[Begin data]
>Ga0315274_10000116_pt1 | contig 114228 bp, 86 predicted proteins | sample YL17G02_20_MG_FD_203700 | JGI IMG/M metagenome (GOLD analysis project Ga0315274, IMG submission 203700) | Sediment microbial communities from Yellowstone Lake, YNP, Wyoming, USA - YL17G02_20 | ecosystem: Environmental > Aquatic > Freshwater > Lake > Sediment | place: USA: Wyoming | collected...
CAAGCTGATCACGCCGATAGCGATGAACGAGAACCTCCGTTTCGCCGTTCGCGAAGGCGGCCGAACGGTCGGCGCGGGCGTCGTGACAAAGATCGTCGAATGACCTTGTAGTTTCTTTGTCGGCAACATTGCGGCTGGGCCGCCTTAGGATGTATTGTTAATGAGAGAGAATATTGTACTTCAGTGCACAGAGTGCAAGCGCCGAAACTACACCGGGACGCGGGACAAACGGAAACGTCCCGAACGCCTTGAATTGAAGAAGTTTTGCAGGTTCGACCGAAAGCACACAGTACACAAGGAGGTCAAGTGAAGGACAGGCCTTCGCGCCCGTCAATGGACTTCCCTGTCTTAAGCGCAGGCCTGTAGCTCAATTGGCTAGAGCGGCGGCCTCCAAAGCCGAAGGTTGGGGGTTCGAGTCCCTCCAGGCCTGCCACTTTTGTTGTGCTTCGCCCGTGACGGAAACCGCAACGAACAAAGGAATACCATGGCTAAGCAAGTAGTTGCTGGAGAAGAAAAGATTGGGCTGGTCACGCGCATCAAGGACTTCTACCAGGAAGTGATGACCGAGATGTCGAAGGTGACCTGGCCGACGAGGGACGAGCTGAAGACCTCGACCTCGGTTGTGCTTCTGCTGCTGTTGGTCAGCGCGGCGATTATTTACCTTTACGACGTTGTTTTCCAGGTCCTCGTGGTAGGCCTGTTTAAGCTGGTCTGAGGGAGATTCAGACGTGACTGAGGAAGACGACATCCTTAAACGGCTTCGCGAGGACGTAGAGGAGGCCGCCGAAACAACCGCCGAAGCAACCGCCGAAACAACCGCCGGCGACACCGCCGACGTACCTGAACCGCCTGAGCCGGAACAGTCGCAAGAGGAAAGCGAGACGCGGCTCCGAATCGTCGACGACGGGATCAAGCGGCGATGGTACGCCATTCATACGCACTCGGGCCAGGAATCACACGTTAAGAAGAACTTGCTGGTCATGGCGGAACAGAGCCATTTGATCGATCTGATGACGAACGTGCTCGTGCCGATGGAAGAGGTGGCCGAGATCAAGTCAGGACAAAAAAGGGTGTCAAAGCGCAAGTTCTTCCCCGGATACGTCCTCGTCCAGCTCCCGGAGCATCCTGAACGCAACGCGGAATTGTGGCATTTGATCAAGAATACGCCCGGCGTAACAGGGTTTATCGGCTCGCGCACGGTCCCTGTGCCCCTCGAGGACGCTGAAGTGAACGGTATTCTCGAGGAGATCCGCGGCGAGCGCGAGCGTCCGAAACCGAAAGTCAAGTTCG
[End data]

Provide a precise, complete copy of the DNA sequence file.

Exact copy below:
>Ga0315274_10000116_pt1 | contig 114228 bp, 86 predicted proteins | sample YL17G02_20_MG_FD_203700 | JGI IMG/M metagenome (GOLD analysis project Ga0315274, IMG submission 203700) | Sediment microbial communities from Yellowstone Lake, YNP, Wyoming, USA - YL17G02_20 | ecosystem: Environmental > Aquatic > Freshwater > Lake > Sediment | place: USA: Wyoming | collected...
CAAGCTGATCACGCCGATAGCGATGAACGAGAACCTCCGTTTCGCCGTTCGCGAAGGCGGCCGAACGGTCGGCGCGGGCGTCGTGACAAAGATCGTCGAATGACCTTGTAGTTTCTTTGTCGGCAACATTGCGGCTGGGCCGCCTTAGGATGTATTGTTAATGAGAGAGAATATTGTACTTCAGTGCACAGAGTGCAAGCGCCGAAACTACACCGGGACGCGGGACAAACGGAAACGTCCCGAACGCCTTGAATTGAAGAAGTTTTGCAGGTTCGACCGAAAGCACACAGTACACAAGGAGGTCAAGTGAAGGACAGGCCTTCGCGCCCGTCAATGGACTTCCCTGTCTTAAGCGCAGGCCTGTAGCTCAATTGGCTAGAGCGGCGGCCTCCAAAGCCGAAGGTTGGGGGTTCGAGTCCCTCCAGGCCTGCCACTTTTGTTGTGCTTCGCCCGTGACGGAAACCGCAACGAACAAAGGAATACCATGGCTAAGCAAGTAGTTGCTGGAGAAGAAAAGATTGGGCTGGTCACGCGCATCAAGGACTTCTACCAGGAAGTGATGACCGAGATGTCGAAGGTGACCTGGCCGACGAGGGACGAGCTGAAGACCTCGACCTCGGTTGTGCTTCTGCTGCTGTTGGTCAGCGCGGCGATTATTTACCTTTACGACGTTGTTTTCCAGGTCCTCGTGGTAGGCCTGTTTAAGCTGGTCTGAGGGAGATTCAGACGTGACTGAGGAAGACGACATCCTTAAACGGCTTCGCGAGGACGTAGAGGAGGCCGCCGAAACAACCGCCGAAGCAACCGCCGAAACAACCGCCGGCGACACCGCCGACGTACCTGAACCGCCTGAGCCGGAACAGTCGCAAGAGGAAAGCGAGACGCGGCTCCGAATCGTCGACGACGGGATCAAGCGGCGATGGTACGCCATTCATACGCACTCGGGCCAGGAATCACACGTTAAGAAGAACTTGCTGGTCATGGCGGAACAGAGCCATTTGATCGATCTGATGACGAACGTGCTCGTGCCGATGGAAGAGGTGGCCGAGATCAAGTCAGGACAAAAAAGGGTGTCAAAGCGCAAGTTCTTCCCCGGATACGTCCTCGTCCAGCTCCCGGAGCATCCTGAACGCAACGCGGAATTGTGGCATTTGATCAAGAATACGCCCGGCGTAACAGGGTTTATCGGCTCGCGCACGGTCCCTGTGCCCCTCGAGGACGCTGAAGTGAACGGTATTCTCGAGGAGATCCGCGGCGAGCGCGAGCGTCCGAAACCGAAAGTCAAGTTCG